Cultivation and properties of the autumn Colchico

Cultivation and properties of the autumn Colchico

The autumn colchicum (Colchicum autumnale L., 1753) or false saffron, is a small autumnal, bulbous species of poisonous, poisonous, with showy pink-violet flowers of the Colchicaceae family. It is a plant with a bulb of about 5 cm from which, in spring, large fleshy leaves develop which are 20-30 cm long, lanceolate and light green in color, which in the summer completely dry and then reappear in the following spring . In this sheet we will see cultivation and properties of the autumn Colchico and the toxicological aspects related to this plant.
The autumn colchic is a plant that favors sunny or semi-shaded places and does not fear cold temperatures and harsh temperatures. The plant adapts to any type of soil even if it is better to choose, if possible, those slightly acidic, rich in organic substance, soft, deep and well drained.
As for irrigation, being a bulbous, it resists drought well and is generally satisfied with the rains; if instead the plant is cultivated in pot it should be watered only when the soil is completely dry.
The fertilization must always be done before the vegetative awakening, when the leaves are present, by administering at the base of the bulbs of the colchic of organic fertilizer or compost for flowering plants.

The propagation of this plant is by division of the bulbs. In autumn, after the flowering, the bulbils are separated from the mother bulb and are buried, in groups, in deep holes twice their width, always with the apex pointing upwards. In the case of cultivation in pots the repotting is carried out every year as the bulbs of the colchicus, reproducing and swelling, tend to occupy all the available space.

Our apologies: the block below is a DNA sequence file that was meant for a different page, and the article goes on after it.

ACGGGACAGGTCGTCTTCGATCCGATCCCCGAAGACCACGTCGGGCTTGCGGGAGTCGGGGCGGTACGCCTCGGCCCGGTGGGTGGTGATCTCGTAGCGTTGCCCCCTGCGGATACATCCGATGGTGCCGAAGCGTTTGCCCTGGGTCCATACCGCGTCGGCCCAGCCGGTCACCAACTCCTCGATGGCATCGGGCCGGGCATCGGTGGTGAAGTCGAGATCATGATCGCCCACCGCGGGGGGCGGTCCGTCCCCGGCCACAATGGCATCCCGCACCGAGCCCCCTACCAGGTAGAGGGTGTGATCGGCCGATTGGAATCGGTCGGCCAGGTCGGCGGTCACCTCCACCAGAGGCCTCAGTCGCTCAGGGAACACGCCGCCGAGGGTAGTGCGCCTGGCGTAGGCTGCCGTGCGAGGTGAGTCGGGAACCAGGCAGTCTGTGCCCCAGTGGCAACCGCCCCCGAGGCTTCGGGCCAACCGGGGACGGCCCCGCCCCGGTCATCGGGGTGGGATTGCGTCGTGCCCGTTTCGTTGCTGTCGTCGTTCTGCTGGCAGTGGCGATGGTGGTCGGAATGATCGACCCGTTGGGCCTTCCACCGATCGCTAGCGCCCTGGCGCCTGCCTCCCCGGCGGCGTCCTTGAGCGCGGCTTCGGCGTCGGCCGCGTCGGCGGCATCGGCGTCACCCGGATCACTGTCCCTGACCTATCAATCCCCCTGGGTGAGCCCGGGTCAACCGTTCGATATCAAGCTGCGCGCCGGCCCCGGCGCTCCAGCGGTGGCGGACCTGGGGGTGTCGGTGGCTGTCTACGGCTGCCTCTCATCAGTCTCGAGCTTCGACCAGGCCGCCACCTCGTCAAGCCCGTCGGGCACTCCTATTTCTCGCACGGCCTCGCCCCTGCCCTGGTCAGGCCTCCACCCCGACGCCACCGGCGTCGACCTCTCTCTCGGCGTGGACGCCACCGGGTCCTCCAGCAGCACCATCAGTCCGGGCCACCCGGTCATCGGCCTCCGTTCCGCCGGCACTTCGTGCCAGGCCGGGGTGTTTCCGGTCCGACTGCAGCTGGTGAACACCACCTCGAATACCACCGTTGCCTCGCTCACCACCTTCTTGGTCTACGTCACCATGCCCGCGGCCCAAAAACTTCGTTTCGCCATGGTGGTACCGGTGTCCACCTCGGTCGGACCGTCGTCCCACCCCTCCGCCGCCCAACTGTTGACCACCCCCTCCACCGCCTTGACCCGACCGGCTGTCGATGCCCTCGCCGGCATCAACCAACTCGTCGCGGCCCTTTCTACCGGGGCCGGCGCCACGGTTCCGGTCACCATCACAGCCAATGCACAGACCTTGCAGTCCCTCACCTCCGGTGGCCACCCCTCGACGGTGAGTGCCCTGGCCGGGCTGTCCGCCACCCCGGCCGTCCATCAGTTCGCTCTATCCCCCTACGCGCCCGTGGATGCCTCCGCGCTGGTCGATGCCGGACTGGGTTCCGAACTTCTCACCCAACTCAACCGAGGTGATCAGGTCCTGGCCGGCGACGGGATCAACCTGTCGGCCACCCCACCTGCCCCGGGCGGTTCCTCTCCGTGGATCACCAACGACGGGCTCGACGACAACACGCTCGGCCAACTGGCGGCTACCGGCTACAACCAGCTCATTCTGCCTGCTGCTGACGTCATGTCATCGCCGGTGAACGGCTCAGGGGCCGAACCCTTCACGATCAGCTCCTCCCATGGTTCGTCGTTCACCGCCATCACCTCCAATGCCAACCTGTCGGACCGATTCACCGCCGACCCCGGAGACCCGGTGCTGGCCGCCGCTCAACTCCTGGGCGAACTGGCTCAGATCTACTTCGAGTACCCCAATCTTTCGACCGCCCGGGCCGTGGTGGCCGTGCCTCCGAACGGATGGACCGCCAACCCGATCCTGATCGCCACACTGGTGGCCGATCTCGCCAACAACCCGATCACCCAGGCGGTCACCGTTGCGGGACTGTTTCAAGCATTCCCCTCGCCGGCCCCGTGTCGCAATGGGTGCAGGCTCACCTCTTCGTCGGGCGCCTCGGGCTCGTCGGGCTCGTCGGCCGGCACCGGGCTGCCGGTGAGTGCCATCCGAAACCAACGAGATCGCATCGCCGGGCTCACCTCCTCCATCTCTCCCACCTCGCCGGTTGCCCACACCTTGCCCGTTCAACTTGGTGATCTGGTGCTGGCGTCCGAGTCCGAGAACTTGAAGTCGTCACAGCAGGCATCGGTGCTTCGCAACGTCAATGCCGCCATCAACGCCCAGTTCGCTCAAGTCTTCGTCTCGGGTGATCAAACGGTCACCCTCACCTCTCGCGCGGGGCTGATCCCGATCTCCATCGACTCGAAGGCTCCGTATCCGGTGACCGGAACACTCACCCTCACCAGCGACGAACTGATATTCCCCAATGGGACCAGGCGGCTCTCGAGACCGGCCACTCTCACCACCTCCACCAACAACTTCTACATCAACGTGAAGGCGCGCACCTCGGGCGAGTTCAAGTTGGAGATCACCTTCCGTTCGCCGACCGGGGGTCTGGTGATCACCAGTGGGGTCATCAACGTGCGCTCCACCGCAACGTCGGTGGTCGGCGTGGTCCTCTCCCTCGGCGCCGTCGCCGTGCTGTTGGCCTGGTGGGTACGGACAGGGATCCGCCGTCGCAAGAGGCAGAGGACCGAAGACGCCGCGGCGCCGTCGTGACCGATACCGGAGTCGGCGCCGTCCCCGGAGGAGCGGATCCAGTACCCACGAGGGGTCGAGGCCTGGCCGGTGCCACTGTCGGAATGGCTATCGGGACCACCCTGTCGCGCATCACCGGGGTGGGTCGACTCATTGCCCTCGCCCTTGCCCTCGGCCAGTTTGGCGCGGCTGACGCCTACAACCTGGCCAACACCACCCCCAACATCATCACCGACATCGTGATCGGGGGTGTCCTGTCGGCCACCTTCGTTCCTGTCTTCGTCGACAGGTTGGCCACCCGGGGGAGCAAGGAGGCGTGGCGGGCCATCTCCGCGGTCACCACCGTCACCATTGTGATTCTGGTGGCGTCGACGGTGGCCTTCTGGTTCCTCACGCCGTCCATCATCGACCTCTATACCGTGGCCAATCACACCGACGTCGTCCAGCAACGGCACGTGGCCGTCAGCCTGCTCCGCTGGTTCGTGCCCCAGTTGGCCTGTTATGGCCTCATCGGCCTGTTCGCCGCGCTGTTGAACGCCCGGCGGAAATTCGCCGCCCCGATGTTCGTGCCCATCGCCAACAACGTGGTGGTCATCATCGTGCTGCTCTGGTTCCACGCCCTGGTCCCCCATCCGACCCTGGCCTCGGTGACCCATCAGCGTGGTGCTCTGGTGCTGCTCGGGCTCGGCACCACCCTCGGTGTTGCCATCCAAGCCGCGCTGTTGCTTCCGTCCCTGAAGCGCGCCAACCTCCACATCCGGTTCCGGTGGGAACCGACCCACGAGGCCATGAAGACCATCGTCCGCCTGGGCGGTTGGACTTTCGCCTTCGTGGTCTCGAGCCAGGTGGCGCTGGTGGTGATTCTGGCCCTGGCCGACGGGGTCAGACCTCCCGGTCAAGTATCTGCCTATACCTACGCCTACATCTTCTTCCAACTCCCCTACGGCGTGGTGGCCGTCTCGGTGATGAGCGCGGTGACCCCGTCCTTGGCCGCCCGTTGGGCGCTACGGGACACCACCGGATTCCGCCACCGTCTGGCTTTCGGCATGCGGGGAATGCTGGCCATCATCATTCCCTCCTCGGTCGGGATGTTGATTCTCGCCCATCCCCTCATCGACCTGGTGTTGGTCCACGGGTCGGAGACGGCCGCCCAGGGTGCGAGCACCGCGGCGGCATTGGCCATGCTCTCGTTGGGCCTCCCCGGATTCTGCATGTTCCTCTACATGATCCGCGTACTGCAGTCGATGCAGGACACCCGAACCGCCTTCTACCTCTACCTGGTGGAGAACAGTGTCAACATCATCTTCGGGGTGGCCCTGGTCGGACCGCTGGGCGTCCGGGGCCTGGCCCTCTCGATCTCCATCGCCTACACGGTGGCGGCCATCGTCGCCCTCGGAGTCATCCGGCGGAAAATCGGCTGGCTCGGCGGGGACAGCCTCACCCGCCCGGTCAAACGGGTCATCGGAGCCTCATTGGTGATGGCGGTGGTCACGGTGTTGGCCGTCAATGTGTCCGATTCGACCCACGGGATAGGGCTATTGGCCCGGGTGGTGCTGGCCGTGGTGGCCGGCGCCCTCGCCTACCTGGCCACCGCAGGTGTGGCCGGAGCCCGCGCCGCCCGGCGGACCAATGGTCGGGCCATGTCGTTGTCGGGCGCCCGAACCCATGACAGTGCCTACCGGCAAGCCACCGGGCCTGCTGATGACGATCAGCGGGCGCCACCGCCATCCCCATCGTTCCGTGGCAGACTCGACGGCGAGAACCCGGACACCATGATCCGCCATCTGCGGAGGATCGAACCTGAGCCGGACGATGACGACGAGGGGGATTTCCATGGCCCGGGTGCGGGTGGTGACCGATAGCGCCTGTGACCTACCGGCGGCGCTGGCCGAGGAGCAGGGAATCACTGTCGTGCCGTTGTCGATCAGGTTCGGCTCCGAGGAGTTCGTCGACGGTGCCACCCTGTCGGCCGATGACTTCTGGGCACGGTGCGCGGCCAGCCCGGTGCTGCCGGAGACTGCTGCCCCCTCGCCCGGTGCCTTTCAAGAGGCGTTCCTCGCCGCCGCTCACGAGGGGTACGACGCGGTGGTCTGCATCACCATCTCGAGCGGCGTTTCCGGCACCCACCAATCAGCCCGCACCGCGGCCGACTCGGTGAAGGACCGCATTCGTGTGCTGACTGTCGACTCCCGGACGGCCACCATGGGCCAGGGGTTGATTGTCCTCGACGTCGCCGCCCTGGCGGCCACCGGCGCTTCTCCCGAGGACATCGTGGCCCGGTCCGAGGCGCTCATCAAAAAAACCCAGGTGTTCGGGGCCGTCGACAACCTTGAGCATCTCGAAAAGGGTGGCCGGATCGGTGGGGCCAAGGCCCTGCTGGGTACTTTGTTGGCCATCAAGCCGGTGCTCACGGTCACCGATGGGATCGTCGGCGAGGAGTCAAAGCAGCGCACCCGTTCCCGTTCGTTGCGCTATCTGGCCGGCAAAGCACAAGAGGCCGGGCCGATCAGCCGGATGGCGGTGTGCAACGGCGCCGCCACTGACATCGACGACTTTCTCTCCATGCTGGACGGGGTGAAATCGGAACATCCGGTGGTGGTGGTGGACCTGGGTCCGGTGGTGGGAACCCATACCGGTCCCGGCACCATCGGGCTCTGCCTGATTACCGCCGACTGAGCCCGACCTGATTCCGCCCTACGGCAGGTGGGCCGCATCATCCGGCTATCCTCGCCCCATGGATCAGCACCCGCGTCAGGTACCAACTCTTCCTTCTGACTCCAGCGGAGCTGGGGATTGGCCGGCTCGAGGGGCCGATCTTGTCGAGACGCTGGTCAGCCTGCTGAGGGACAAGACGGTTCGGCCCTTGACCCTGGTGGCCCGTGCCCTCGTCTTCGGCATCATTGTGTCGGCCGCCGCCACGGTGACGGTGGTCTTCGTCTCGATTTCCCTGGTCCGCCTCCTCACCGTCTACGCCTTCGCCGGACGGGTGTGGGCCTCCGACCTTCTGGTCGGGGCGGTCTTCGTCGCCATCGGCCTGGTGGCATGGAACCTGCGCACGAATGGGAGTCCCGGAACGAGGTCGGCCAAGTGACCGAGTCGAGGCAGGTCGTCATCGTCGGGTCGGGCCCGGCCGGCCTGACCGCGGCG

Colchico autumn is a plant quite resistant to adversity but tolerates badly humidity and stagnations that can cause fusariosis.
Recall that all parts of the colchic are toxic due to the presence of colchicine, an alkaloid, which if swallowed, causes nausea, vomiting and increased heart beats that in severe cases can be fatal.
Colchicine is in fact a highly toxic alkaloid contained mainly in the seeds of the plant, but also in the bulb. If ingested causes burning in the mouth, nausea, colic, bloody diarrhea, delirium and, as mentioned, can lead to death. In some cases the only manipulation of the flower can cause damage to the skin. This substance is also called “plant arsenic”. In addition to colchcine these plants contain: colchicoside, various fats, gums, resins, tannin, oil and gallic acid. Because of its danger it is a “plant not admitted” by the Ministry of Health in the preparation of food supplements.
Colchicum autumnale has healing properties, so much so that these plants are used both by popular and modern medicine for their anticancer, analgesic, antipyretic, antigout, emetic and other properties. In ancient times it was believed that the juice of the flower bulb, mixed with saltpetre, was useful for treating arthritis and gout. The plant was also used in alchemical practices, as it was believed that it could help reach the ether. The parts used are the seeds and the tubers with which you can make fluid extracts or dyes. From the beginning of the seventeenth century, the plant is registered with the English pharmacopoeia.

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